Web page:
Washington Life Magazine
Washington Life Magazine

POLLYWOOD | Diplomatic Dance

It’s been a thrill
Over the last four years, Hungary’s András Simonyi colorfully identified himself as the “rock ’n’ roll ambassador” who believes in “the soft power of cultural diplomacy.” But although his lovely wife Nada tried to be a good band groupie, she still prefers classical music. Now the couple is bound for Budapest, where they had their own consulting business before they came to Washington. Farewells for the Simonyi’s were particularly emotional with members of “The Coalition of the Willing” (Simonyi’s rock band) rubbing shoulders with members of Congress and the administration, including Secretary of Commerce Carlos Gutierrez. During a separate farewell at his residence where he celebrated Cleveland’s Rock ’n’ Roll Hall of Fame, Simonyi presented handsome gifts to Ohio Sen. George Voinovich, rock superstar Steve Winwood and Jeff “Skunk” Baxter, U.S. security expert and former member of the Doobie Brothers. Each handsome award included the

golden emblem worn by the freedom fighters on the streets of Budapest in 1956. “The thrill of my life is watching my country grow up as a democracy,” said this departing ambassador, who credits the rock ’n’ roll music that was heard behind the Iron Curtain from Radio Luxembourg, Voice of America and Radio Free Europe as one of the most crucial Western influences leading to the fall of communism in Central and Eastern Europe.

Sweden is in Paris, but Norway’s in The Hague
In a surprise move, Swedish Amb. Gunnar Lund and his Norwegian-born wife Kari Lotsberg (a busy full-time executive with Svaneli AB, an EU consulting and financial affairs firm in Stockholm), decided after less than two years that the Atlantic commute wasn’t really that much fun. So when the Paris posting opened, Lund packed his bags in early July and headed back to Europe, first to take a vacation with his wife and three children and then to move to Paris to be Sweden’s ambassador there.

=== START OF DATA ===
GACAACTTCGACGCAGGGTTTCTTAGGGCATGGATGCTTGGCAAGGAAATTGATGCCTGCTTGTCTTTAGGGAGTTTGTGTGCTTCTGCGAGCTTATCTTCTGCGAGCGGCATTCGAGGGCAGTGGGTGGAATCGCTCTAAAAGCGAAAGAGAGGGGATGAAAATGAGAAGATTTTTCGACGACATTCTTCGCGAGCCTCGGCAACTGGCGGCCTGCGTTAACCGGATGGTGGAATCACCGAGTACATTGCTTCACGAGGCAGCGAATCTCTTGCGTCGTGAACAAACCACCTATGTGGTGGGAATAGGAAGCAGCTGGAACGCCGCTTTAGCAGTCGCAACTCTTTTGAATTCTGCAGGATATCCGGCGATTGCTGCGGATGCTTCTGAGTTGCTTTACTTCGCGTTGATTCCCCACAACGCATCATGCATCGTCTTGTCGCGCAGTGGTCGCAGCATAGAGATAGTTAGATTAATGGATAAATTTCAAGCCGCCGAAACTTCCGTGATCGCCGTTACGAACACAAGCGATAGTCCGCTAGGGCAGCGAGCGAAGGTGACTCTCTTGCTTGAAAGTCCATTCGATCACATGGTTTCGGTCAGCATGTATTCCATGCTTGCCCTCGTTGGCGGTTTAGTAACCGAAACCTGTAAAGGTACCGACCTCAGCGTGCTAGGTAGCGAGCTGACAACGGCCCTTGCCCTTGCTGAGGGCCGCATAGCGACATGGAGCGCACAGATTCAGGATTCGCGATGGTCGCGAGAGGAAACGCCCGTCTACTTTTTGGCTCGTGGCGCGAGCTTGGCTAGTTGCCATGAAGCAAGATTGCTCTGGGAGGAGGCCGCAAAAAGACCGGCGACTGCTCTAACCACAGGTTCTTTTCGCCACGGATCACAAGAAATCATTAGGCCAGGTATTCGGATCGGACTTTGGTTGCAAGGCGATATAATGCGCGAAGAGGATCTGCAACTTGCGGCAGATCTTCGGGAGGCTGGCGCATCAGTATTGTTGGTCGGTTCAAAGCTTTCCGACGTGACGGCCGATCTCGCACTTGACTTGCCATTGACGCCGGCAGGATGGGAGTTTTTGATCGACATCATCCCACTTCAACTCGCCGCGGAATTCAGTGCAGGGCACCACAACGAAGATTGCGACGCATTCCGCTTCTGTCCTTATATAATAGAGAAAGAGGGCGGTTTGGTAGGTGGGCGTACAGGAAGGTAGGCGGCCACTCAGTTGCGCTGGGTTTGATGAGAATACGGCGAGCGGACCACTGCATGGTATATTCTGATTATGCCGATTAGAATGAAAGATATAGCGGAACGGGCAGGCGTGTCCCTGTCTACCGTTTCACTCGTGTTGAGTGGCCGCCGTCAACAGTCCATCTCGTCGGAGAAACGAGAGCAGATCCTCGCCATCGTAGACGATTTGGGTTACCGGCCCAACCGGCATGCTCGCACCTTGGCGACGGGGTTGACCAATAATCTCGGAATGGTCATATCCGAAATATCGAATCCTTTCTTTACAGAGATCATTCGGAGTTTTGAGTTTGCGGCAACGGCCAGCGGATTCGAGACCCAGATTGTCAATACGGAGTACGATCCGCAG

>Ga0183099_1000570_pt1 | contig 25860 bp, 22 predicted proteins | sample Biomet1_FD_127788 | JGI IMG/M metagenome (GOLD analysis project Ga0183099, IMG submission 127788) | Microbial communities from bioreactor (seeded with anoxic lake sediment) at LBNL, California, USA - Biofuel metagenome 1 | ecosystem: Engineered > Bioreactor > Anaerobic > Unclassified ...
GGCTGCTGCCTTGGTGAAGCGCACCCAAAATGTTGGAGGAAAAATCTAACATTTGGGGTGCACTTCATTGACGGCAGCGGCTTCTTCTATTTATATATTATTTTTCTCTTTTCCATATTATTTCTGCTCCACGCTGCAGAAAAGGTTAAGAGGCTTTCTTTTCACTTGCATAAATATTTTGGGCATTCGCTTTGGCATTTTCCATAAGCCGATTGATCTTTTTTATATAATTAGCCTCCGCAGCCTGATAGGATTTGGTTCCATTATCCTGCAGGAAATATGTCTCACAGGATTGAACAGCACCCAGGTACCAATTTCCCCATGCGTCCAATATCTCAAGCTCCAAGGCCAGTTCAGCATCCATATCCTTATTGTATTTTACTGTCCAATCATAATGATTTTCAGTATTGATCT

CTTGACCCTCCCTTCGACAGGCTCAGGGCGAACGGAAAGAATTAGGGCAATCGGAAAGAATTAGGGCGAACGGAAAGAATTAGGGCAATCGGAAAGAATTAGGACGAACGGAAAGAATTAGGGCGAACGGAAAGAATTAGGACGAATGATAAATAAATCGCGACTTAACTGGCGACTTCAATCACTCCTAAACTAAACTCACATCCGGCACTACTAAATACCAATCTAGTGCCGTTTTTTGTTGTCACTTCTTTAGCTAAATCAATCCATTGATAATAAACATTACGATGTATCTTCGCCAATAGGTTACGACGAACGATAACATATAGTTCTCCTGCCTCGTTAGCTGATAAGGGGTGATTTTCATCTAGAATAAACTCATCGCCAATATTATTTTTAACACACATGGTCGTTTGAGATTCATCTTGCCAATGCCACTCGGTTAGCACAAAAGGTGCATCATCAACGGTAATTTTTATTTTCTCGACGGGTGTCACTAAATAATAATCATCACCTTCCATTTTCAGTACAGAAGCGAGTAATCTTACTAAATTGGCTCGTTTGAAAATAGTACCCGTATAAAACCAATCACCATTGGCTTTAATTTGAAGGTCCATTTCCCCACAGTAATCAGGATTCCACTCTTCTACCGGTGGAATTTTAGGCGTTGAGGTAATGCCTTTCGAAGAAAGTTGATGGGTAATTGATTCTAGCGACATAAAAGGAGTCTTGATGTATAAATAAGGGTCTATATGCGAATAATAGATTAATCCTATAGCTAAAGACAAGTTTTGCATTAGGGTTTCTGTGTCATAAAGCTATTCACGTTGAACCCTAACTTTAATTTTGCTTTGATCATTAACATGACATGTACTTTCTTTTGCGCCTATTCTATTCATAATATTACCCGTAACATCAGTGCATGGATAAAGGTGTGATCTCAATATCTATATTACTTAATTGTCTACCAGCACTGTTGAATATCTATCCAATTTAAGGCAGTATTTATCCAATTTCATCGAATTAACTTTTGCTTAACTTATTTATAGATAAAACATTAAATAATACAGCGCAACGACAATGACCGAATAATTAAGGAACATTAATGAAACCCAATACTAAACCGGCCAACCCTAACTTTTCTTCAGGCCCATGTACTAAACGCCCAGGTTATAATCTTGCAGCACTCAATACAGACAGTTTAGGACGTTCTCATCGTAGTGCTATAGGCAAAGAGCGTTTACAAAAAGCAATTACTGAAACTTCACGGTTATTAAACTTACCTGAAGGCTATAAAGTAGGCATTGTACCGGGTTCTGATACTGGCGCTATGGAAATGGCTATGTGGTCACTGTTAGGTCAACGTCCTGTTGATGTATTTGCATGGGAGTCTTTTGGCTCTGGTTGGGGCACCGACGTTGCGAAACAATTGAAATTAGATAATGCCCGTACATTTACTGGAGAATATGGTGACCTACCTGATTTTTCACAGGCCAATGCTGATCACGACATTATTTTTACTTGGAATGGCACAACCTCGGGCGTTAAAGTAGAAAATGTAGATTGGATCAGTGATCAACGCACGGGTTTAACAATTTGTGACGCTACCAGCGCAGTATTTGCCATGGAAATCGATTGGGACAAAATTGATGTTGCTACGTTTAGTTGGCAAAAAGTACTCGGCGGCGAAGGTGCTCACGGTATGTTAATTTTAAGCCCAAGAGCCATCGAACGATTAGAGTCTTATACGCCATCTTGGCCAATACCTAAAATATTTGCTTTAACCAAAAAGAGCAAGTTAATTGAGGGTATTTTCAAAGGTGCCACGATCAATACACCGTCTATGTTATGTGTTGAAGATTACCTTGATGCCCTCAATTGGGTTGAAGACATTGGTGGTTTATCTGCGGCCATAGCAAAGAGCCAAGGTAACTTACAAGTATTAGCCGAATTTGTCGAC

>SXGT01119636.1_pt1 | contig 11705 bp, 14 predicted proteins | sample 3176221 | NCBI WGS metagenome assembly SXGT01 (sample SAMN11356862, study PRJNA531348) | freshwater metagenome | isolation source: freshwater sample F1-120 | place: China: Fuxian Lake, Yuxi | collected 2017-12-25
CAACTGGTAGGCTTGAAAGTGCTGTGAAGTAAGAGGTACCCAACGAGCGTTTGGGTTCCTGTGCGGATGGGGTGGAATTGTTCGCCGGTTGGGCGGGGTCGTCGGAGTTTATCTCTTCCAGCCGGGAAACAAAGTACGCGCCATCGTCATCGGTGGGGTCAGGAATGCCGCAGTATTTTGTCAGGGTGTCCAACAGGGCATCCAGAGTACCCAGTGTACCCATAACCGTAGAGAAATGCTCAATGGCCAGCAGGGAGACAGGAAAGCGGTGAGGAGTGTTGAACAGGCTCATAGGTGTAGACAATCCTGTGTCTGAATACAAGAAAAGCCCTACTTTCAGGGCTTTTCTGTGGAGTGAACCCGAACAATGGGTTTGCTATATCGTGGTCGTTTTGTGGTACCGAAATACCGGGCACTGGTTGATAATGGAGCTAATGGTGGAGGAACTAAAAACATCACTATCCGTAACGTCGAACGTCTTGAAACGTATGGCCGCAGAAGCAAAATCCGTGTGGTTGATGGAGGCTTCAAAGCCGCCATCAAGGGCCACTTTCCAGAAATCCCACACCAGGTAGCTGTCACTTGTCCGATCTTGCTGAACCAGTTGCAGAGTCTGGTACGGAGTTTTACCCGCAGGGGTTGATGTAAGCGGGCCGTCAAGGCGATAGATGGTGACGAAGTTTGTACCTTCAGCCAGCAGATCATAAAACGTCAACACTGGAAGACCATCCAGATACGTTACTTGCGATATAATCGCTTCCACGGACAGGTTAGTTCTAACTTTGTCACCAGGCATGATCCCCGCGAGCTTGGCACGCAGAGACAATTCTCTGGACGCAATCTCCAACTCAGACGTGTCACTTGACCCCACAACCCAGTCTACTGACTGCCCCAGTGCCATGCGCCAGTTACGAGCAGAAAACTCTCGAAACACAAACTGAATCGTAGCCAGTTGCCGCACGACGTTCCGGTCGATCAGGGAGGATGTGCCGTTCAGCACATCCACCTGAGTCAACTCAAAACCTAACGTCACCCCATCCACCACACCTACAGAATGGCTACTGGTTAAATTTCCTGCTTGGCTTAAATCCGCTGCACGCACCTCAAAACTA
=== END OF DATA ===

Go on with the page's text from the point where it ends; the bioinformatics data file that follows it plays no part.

Kari will still commute across national borders. Their new diplomatic digs in Paris will be home for their youngest daughter Ingrid, a Washington International School student here. Two older sons already attend Swedish universities. “It will be so much easier to see each other and have the family together now that we’ll all be in Europe,” said Amb. Lund, admitting that commuting across the Atlantic was not ideal for any family. But the real summer surprise came from Norway. Amb. Knut Vollebaek is off to serve as high commissioner on national minorities for the Organization for Security and Cooperation in Europe (OSCE). He and his wife Ellen will be living in The Hague.

The Irish Sisterhood When Finola Bruton, the vivacious wife of EU Commission Ambassador John Bruton, first metJane Roberts, wife of Chief JusticeJohn Roberts, they immediately felt like sisters. Make that Irish
sisters. These two highly visible redheaded Irish lassies, married to two
of Washington’s highest-ranking men, have found a kinship that
makes their deep friendship obvious to anyone nearby.
“When Jane and I first met,” said Mrs. Bruton, “I felt like I’d always known her. She has helped me so much.” Mrs. Bruton celebrated their close
friendship in early June with a ladies’ luncheon for her guest of honor, Mrs.
Roberts, at the Bruton’s handsome Kalorama home. Many of Washington’s most influential women were there. Guests included diplomatic wives from
France, Argentina, Israel, Germany, Portugal, Poland and Hungary; Supreme Court wivesRebecca Gonzales, Maureen (McCarthy)Scalia and Mary Kennedy; Kalorama neighbors Joan Tobin and Renée Robinson; plus Lynda Webster, Jan Smith, Toni Gore, Ina Ginsburg,Nini Ferguson and Susan Blumenthal.


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